Magnite's (MGNI -1.47%) stock recently rallied after the ad tech company posted its second-quarter earnings. Its revenue surged 170% year over year to $114.5 million, beating estimates by $20.8 million.

On an ex-TAC basis, which excludes its traffic acquisition costs, Magnite's revenue rose 139% to $100.4 million. On a pro forma basis, which normalizes year-over-year comparisons to account for its acquisition of SpotX in late April, its revenue increased 79%.

Magnite generated a net profit of $36.8 million during the second quarter, compared to a net loss of $39.1 million a year ago. Its adjusted EBITDA of $31.8 million also marked an improvement from its loss of $3.5 million a year earlier, but its non-GAAP EPS of $0.11 missed analysts' estimates by a penny.

Two people sit on a couch watching tv, one holds a remote.

Image source: Getty Images

However, Magnite's guidance for 84% to 90% year-over-year revenue growth in the third quarter easily trounced analysts' expectations for 75% growth. That rosy outlook offset its slight earnings miss and brought back the bulls. So is Magnite's stock finally worth buying again, after it tumbled more than 40% over the past six months amid the broader sell-off in ad tech stocks?

Why did Magnite's stock stumble this year?

Magnite was formed by the merger of two ad tech companies, Rubicon Project and Telaria, last April. The new company became the world's largest independent sell-side platform (SSP) for ads.

SSPs enable publishers and digital media owners to manage and sell their ad inventories. They sit on the opposite end of the ad supply chain from demand-side platforms (DSPs) like The Trade Desk (TTD 1.41%), which let advertisers and media buyers bid on ad inventories.

Magnite, The Trade Desk, and many other ad tech stocks declined earlier this year as Apple (AAPL -1.92%) and Alphabet's (GOOG -0.21%) (GOOGL -0.30%) Google tightened their restrictions on targeted ads. Apple required users to opt in to targeted ads for iOS apps, and Google initially planned to block all third-party cookies on Chrome -- before postponing the changes to 2023 back in June.

The bears viewed those changes as existential threats to mobile and desktop-based ads, which still accounted for 71% of Magnite's ex-TAC revenues in the first half of 2021, and ad tech stocks like Magnite and The Trade Desk tumbled.

Meanwhile, the bulls claimed that mobile and desktop ads would likely evolve instead of disappearing, and that Magnite was already preparing for that shift with an aggressive expansion of its connected TV (CTV) business -- which serves up ads on streaming platforms and devices.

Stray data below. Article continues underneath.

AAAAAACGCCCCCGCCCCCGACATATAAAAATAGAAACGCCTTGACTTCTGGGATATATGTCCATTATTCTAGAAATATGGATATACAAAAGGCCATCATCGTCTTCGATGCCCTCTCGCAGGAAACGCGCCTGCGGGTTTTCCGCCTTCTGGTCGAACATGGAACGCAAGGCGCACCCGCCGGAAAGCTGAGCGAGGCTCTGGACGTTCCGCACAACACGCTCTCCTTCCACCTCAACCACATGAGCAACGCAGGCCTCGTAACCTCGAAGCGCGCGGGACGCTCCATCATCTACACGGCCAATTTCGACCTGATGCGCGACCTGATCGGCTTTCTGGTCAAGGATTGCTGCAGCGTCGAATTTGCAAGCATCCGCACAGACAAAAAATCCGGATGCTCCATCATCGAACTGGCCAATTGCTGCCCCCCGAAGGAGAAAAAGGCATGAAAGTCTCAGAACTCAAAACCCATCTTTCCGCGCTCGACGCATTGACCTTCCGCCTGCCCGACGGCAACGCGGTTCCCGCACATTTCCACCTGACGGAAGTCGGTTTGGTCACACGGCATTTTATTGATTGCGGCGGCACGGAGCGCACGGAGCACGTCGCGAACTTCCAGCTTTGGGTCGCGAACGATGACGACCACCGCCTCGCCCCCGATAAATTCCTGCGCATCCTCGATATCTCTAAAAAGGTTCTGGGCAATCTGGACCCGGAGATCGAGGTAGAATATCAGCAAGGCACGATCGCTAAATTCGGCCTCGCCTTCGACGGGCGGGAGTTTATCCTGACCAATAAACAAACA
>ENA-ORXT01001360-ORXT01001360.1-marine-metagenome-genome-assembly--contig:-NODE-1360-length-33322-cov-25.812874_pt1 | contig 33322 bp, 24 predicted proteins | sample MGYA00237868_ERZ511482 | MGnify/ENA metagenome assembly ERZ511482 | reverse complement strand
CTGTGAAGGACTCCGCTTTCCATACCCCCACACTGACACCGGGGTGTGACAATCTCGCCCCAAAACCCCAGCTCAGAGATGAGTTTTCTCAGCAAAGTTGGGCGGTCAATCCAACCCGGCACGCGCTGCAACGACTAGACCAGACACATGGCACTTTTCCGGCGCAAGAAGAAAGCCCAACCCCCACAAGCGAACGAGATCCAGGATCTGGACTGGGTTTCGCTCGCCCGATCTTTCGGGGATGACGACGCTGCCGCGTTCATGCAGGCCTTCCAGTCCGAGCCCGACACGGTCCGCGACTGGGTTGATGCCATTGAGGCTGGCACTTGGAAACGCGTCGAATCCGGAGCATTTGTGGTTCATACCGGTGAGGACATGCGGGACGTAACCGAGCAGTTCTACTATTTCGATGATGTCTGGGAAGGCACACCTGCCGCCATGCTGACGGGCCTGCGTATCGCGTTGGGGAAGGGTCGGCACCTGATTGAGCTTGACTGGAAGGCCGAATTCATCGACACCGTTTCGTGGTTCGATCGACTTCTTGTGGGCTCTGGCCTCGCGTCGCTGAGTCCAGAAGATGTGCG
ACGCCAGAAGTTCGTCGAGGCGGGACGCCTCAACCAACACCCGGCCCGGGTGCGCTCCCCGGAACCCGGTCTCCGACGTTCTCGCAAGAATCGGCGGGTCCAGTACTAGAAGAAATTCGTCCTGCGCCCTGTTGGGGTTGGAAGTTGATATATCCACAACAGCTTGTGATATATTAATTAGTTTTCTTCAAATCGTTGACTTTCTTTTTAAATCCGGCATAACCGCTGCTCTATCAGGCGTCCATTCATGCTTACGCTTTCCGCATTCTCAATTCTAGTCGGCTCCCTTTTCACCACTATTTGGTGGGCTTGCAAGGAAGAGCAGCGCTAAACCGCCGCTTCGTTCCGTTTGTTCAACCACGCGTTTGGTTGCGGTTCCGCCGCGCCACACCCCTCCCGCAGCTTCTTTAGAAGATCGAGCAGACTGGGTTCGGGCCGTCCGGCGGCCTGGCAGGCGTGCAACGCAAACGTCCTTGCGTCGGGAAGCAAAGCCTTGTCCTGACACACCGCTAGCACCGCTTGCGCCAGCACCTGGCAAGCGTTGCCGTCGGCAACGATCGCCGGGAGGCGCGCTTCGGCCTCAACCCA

How rapidly is Magnite's CTV business growing?

When Rubicon merged with Telaria, its main goal was to absorb the latter's CTV business to reduce its dependence on desktop and mobile ads.

As Magnite, it continued that strategy by buying the video advertising company SpotX for about $1.14 billion -- which created the world's largest CTV and video ad platform. In early July, Magnite acquired SpringServe, another CTV ad serving platform, for approximately $31 million.

Magnite's ex-TAC CTV revenue surged 333% year over year to $34.3 million, or 34% of its total ex-TAC revenue, in the second quarter. That's up from just 19% of its ex-TAC revenue a year ago. On a pro forma ex-TAC basis, its CTV revenue increased 108%, with Magnite and SpotX both generating more than 100% year-over-year growth.

Magnite's ex-TAC desktop revenue rose 83% (52% on a pro forma basis) to $27.4 million during the quarter, while its ex-TAC mobile revenue increased 102% (75% on a pro forma basis) to $38.8 million. Those growth rates reflect a strong recovery in ad sales after the initial effect of the COVID-19 pandemic last year, and indicate Apple's big iOS changes -- which took effect in late April -- haven't significantly reduced its mobile revenues yet.

Magnite expects the CTV business to continue growing at a much faster rate than its desktop and mobile businesses. It already serves Disney, Roku, Samsung, and other CTV giants, and it should benefit from the death of traditional pay TV platforms and the secular expansion of the streaming market.

Magnite's stock still looks cheap

Magnite's liberal usage of "ex-TAC" and "pro forma" metrics might seem confusing, but the bull thesis is straightforward. The company is taking over the independent SSP market for CTV ads with aggressive acquisitions -- and its growth rates indicate it's on the right track.

Wall Street expects its reported revenues to rise 79% this year as its adjusted earnings more than triple. Next year, assuming Magnite doesn't make any more acquisitions, analysts expect its revenue and adjusted earnings to increase 30% and 43%, respectively.

We should take those forecasts with a grain of salt, but Magnite's stock seems cheap trading at just 10 times next year's sales. Meanwhile, eMarketer expects CTV ad spending in the U.S. to surge from $13.4 billion this year to $24.8 billion in 2024 -- which indicates Magnite's newly assembled empire of CTV ad services could have lots of room to grow over the next few years.

Magnite still faces some unpredictable uncertainties regarding its mobile and desktop businesses, but I still think it's a worthy long-term buy after its post-earnings pop.